Naveen-ul-Haq (Getty Images)
Afghanistan won four of their nine group games at the Cricket World Cup, including knocking off England and Pakistan

“They could easily have won nine games so they are a standout up-and-coming side. They are going to be an unbelievably exciting side to watch that will cause headaches for more well-funded nations.

“When you look at what nations ranked outside the top 10 in the world want, they are always crying out for bigger series and bigger opportunities to play against the top three, the top five, giving them a platform in a World Cup to be able to cause an upset or go on a roll.

“If this was a 12 or 14-team tournament, Afghanistan would be playing in a quarter-final. The impact that would have on Afghanistan cricket is huge.

“I played international cricket with Ireland in 2007 and turning over Pakistan, tying with Zimbabwe really put Irish cricket on the map. You need tournaments to raise the profile of the game in these countries.”

England’s awful World Cup

NASSER HUSSAIN: “It was a bridge too far for England. We thought the opening defeat against New Zealand was a blip but they never really recovered. They had so many great players that just didn’t look in the touch of players we have seen from Australia and India.

Please use Chrome browser for a more accessible video player

England managing director of men’s Rob Key says the World Cup campaign was a ‘disaster’ as the defending champions exited in the group stage

“It was the end of an era. Some people can be wise and say, ‘you should have seen that before it happened’ but not many before a World Cup would have changed some of the names on that list. They are some of the greatest white-ball players we have produced.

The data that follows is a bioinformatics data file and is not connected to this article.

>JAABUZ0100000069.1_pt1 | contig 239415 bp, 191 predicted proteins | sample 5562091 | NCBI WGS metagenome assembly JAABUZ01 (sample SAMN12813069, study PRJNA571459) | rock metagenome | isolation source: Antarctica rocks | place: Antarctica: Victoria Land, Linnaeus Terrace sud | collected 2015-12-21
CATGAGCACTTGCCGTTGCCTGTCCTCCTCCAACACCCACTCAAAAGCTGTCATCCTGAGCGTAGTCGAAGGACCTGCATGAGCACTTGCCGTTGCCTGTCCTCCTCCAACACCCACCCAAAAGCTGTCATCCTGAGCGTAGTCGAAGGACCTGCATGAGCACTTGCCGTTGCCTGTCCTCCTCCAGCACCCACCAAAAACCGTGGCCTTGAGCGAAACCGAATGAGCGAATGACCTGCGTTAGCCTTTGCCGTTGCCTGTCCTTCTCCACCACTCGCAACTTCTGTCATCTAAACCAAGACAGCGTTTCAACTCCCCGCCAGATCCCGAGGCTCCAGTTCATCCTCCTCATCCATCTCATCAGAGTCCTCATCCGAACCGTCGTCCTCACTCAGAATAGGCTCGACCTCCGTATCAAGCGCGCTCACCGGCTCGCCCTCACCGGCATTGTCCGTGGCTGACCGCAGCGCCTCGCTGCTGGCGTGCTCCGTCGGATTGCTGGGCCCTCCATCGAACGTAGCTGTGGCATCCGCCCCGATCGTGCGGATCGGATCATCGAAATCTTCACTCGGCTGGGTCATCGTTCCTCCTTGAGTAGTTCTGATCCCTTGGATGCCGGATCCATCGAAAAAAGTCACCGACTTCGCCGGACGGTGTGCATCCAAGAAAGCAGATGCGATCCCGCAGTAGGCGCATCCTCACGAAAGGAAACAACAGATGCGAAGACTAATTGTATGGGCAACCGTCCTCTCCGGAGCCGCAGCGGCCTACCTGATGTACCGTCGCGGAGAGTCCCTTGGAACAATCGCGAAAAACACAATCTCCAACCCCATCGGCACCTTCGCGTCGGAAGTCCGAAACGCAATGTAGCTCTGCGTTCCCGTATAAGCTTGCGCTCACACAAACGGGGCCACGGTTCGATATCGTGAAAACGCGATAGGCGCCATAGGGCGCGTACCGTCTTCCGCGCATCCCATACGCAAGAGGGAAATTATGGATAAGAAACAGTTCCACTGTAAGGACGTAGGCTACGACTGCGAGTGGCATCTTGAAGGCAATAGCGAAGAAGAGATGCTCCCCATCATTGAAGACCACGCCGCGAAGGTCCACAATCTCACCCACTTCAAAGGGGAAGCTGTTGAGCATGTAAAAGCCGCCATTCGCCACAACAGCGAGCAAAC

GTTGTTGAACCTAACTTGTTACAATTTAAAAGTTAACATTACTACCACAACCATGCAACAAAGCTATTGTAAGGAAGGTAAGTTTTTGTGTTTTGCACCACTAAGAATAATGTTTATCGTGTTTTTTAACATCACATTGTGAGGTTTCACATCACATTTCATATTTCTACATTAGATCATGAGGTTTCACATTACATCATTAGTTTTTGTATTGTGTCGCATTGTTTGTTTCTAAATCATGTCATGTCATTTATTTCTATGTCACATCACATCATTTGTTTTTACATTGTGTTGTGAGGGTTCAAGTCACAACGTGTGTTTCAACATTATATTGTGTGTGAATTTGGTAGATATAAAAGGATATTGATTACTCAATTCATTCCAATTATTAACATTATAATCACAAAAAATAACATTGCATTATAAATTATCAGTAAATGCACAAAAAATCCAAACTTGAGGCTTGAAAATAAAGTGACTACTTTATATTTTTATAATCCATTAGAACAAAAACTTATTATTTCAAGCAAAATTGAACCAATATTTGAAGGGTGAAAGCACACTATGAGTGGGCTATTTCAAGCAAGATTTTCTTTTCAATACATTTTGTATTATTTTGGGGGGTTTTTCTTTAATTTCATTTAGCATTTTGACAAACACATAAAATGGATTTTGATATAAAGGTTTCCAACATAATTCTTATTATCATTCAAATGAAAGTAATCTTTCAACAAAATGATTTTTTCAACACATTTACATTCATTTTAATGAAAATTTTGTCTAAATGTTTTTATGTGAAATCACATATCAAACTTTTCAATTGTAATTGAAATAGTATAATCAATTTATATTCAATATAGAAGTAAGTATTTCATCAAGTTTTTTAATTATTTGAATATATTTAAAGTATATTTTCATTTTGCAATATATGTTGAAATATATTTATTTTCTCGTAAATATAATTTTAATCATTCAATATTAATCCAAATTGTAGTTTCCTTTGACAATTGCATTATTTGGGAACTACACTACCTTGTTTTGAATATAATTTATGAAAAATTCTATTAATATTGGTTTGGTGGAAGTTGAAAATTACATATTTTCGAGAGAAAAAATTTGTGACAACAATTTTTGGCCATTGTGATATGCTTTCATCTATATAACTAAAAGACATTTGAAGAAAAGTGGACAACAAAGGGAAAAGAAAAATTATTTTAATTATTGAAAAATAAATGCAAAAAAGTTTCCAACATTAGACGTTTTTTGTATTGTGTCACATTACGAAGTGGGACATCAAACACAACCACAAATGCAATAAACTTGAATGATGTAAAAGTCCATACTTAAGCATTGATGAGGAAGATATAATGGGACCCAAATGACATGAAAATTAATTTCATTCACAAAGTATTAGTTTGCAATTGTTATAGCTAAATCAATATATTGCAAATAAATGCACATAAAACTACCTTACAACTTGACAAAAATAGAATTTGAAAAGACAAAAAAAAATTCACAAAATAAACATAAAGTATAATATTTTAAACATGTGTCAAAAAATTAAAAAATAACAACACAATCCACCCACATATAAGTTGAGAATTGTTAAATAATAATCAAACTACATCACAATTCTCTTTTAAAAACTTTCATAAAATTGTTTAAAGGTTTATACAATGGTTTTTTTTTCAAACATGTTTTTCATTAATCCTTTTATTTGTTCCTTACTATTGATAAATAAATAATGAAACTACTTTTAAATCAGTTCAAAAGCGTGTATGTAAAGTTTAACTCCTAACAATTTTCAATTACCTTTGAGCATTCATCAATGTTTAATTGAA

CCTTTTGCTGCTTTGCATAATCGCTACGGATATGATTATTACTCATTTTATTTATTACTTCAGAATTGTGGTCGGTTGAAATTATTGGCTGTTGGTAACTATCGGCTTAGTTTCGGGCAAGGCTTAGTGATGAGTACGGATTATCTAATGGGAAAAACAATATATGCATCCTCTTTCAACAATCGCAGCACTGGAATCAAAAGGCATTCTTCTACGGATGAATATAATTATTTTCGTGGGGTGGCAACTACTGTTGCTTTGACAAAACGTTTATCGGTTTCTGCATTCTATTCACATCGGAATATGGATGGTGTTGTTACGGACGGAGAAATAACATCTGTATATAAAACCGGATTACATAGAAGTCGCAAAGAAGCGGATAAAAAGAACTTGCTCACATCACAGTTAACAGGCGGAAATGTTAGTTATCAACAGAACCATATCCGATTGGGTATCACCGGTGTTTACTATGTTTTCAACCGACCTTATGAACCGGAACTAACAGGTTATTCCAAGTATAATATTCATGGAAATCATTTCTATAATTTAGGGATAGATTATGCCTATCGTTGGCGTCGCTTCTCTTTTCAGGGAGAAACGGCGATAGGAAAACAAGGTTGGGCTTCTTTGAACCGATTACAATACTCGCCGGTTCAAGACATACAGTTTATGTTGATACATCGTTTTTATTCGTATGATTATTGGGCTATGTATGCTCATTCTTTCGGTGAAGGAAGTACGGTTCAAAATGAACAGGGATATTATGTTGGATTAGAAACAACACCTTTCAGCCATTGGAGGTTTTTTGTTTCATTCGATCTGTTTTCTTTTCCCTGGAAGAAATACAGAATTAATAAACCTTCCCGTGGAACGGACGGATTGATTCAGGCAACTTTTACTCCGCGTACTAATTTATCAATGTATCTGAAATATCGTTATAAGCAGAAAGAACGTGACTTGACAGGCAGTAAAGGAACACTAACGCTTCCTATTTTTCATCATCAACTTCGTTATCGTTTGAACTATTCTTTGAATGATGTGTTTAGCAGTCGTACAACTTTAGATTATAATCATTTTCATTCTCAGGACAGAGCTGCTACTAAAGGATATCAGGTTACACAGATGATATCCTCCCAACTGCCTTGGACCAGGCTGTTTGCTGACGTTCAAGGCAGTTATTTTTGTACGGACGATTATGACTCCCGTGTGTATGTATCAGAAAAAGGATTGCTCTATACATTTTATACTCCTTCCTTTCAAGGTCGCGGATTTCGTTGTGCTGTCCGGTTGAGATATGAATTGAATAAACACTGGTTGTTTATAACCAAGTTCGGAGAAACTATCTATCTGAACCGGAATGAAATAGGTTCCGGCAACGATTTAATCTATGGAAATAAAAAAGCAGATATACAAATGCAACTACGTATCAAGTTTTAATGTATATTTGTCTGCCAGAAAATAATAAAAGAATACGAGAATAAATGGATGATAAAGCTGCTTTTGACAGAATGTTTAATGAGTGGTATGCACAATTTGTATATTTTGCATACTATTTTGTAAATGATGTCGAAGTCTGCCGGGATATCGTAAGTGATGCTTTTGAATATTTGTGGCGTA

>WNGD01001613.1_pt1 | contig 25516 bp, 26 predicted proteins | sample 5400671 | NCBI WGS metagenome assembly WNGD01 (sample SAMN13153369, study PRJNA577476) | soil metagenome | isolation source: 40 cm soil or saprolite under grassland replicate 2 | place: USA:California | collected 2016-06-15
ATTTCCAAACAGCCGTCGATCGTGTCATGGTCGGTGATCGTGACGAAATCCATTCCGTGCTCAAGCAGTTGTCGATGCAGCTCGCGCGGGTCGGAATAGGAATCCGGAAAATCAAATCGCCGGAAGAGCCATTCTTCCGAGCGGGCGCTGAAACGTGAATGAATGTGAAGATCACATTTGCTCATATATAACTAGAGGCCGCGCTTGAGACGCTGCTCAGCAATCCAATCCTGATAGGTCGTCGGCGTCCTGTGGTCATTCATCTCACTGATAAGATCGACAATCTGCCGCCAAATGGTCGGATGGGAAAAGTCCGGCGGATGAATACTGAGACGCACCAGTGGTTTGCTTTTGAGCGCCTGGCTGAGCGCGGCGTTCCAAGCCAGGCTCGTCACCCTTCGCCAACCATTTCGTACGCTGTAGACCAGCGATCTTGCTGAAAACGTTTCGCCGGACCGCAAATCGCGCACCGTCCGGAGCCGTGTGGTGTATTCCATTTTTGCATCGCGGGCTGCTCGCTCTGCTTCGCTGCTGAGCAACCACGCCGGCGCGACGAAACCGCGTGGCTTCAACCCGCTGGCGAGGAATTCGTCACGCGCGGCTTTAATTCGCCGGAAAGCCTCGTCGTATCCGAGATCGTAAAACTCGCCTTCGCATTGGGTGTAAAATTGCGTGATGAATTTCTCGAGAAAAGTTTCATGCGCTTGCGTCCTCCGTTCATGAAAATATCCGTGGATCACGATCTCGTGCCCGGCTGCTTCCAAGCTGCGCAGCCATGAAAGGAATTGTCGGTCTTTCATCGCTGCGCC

“Captain Jos Buttler and coach Matthew Mott have to speak to people and get their opinion on how you take that on.

“All good things come to an end, there is no shame in that but now you have to kick on and up your game because they didn’t defend this tournament very well.

“They were way, way off the pace and a lot of mistakes were made both on and off the field. Learn and get better next time.”

Player of the Tournament, Virat Kohli

Virat Kohli (Getty Images)
India’s Virat Kohli was named Player of the Tournament after scoring 765 runs in 11 innings

MICHAEL ATHERTON: “He is an astonishing player. He brings an incredible level of intensity, focus and determination to almost every ball of every game. It is remarkable.

“I watched Tiger Woods play golf once and his game had gone but he was bringing everything to every shot.

“You don’t see that much intensity and focus from many international sportsmen but you see it in Kohli.

“I think he is one of the four most charismatic cricketers I have seen, along with Imran Khan, Shane Warne and Viv Richards, and I cannot think there has been a better ODI player in history.”

Continue Reading


Uganda Cricket make history, qualify for 2024 T20 World Cup –

“We fight and play our cricket that way. We always not give up until the last ball, we don’t give up. That’s our culture,” said one of Uganda’s all-time greats, Roger Mukasa, back in 2018. 

If there’s one thing that sums up Uganda cricket’s growth over the years, it has been their belief in not giving up. “We fight until the last ball” is the motto instilled in Uganda cricket for the longest time. 

Coming into the ICC Men’s T20 World Cup Africa Region Qualifier 2023, Uganda were not expected to be even close to qualification, especially with a behemoth like Zimbabwe in the tournament. Add the experience of Namibia in such tournaments, Uganda were far behind in the pecking order for qualification.